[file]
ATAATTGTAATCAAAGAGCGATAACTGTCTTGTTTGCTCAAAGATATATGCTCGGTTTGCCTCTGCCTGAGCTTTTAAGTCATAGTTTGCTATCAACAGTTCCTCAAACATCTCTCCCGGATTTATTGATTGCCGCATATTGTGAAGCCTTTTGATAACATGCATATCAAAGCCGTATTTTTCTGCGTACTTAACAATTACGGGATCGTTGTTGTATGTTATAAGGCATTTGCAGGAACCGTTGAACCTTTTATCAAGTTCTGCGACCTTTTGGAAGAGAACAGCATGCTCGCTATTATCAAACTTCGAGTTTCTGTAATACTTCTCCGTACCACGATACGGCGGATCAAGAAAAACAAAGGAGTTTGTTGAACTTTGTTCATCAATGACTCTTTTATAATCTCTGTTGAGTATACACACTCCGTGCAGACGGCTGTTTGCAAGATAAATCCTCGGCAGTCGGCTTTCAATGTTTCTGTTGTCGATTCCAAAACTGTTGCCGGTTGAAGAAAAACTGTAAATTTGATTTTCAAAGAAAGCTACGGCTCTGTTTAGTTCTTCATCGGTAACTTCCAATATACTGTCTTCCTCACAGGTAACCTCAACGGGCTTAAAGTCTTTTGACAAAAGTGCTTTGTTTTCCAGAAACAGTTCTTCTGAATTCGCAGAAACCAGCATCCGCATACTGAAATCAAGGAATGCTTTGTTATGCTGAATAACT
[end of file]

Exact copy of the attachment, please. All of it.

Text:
ATAATTGTAATCAAAGAGCGATAACTGTCTTGTTTGCTCAAAGATATATGCTCGGTTTGCCTCTGCCTGAGCTTTTAAGTCATAGTTTGCTATCAACAGTTCCTCAAACATCTCTCCCGGATTTATTGATTGCCGCATATTGTGAAGCCTTTTGATAACATGCATATCAAAGCCGTATTTTTCTGCGTACTTAACAATTACGGGATCGTTGTTGTATGTTATAAGGCATTTGCAGGAACCGTTGAACCTTTTATCAAGTTCTGCGACCTTTTGGAAGAGAACAGCATGCTCGCTATTATCAAACTTCGAGTTTCTGTAATACTTCTCCGTACCACGATACGGCGGATCAAGAAAAACAAAGGAGTTTGTTGAACTTTGTTCATCAATGACTCTTTTATAATCTCTGTTGAGTATACACACTCCGTGCAGACGGCTGTTTGCAAGATAAATCCTCGGCAGTCGGCTTTCAATGTTTCTGTTGTCGATTCCAAAACTGTTGCCGGTTGAAGAAAAACTGTAAATTTGATTTTCAAAGAAAGCTACGGCTCTGTTTAGTTCTTCATCGGTAACTTCCAATATACTGTCTTCCTCACAGGTAACCTCAACGGGCTTAAAGTCTTTTGACAAAAGTGCTTTGTTTTCCAGAAACAGTTCTTCTGAATTCGCAGAAACCAGCATCCGCATACTGAAATCAAGGAATGCTTTGTTATGCTGAATAACT